It is a convention in Anglo-American vocal music that the lyrics should make some sort of sense. The meaning may be dense, or multi-layered, but the lines should not be completely impenetrable, or flat-out imbecilic. A person of reasonable intelligence and attention should be able to suss out what is being said without herculean effort. The music reproduced below, for example, just won’t do: something more than the words “in the frog/perpen-dicular to the frog/far away from the frog/without the frog” must be imparted to the listener.
Generally the search for meaning isn’t a problem. This is particularly so because, in the popular tradition, the message is almost always both straight-forward, and the same—though usually it is at least somewhat veiled. Pop music is all about loin-joining: urging the joining of loins, celebrating the joining of loins, recalling when loins once joined. Ninety percent of all the vocal music that has ever made it onto the radio bespeaks an urgent chemical roiling that may be summarized as follows: “I feel great lust for you, and desire that we engage in sexual congress as soon as possible.” This is the sentiment that lies at the core of almost every love song . . . whether the singer is Rudy Vallee, or Ras. Of course, the veils have slipped some over the past 70 years. Thus, we have moved from the slickly sincere, buttery smooth seduction of “I Only Have Eyes For You,” to Liz Phair’s blunt, bare, matter-of-fact “HWC,” in which she cheerily chirps an ode to the outpouring of her lover’s semen.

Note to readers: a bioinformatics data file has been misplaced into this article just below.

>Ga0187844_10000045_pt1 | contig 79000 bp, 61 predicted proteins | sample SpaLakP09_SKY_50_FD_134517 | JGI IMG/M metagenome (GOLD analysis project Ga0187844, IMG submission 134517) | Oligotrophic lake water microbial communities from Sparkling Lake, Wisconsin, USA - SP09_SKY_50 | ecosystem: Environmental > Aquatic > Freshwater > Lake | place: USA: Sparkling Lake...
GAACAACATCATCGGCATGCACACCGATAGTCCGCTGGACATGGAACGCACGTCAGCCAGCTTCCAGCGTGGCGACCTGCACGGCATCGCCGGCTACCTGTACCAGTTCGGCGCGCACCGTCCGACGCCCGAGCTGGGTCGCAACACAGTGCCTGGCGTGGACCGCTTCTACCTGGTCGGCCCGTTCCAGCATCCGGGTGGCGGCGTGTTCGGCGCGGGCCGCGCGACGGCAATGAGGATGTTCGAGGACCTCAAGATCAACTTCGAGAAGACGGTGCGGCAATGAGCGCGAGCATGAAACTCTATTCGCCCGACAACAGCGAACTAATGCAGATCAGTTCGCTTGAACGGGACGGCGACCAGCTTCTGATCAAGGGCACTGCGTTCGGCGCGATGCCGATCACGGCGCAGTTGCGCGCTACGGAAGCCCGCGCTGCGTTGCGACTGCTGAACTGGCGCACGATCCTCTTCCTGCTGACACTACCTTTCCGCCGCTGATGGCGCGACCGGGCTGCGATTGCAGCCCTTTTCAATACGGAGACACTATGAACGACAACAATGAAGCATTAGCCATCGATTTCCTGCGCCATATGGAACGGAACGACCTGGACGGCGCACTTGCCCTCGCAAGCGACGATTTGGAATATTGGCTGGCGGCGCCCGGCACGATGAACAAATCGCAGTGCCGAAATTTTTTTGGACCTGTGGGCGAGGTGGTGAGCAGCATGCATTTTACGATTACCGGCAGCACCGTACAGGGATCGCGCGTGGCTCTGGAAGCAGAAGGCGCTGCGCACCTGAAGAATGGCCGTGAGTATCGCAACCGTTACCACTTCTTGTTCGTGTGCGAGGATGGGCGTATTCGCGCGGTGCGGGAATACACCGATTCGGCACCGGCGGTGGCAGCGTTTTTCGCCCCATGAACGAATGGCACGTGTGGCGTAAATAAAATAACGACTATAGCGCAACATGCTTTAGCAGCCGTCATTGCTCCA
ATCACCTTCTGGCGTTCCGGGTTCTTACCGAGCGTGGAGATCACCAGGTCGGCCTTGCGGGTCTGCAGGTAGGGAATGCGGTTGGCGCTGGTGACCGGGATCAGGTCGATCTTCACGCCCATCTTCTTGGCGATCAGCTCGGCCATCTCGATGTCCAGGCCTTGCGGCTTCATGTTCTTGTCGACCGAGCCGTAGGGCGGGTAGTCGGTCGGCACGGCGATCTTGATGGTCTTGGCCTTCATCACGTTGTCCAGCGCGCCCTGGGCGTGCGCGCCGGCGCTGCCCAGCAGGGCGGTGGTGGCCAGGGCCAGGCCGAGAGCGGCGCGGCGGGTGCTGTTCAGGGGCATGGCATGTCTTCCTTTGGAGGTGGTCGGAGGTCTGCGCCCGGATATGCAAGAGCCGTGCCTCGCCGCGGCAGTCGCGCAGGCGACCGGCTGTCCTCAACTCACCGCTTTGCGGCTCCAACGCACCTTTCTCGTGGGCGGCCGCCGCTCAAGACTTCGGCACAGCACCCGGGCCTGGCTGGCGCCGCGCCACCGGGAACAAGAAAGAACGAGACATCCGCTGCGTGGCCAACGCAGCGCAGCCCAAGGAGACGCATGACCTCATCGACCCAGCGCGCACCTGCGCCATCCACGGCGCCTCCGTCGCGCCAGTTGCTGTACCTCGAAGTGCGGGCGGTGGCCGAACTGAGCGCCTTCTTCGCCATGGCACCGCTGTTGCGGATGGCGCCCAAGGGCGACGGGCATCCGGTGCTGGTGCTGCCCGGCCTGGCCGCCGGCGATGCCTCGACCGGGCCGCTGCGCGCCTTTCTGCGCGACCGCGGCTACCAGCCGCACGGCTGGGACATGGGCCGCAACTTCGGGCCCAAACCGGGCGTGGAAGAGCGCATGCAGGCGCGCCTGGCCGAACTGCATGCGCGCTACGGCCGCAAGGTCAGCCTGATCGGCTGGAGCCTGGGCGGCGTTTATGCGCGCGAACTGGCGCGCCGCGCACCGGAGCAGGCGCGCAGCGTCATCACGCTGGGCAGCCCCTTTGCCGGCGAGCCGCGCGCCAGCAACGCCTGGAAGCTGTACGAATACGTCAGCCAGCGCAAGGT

Still, there remain those oddities, works wherein the words defy the probings of logic, intuition, or even sanity. I realized this anew recently, when, while driving, an Eric Clapton rendition of “Badge” poured forth from my radio, a song that, while still a joy to listen to, still, after all these years, makes no sense whatsoever.
Before I get to “Badge,” and other songs without sense, there will be a couple of detours.
For instance, my two current favorite “plain speaking” songs, songs in which the meaning is perfectly clear. First is Joan Osborne’s sly, biting, laceratingly funny “Let’s Just Get Naked,” in which the singer proposes as a possible cure for an ashy, aged, fucked-out relationship—”here comes that story again/all about that television show/here comes my typical response/won’t you tell me something I don’t know?“—some, well, fucking.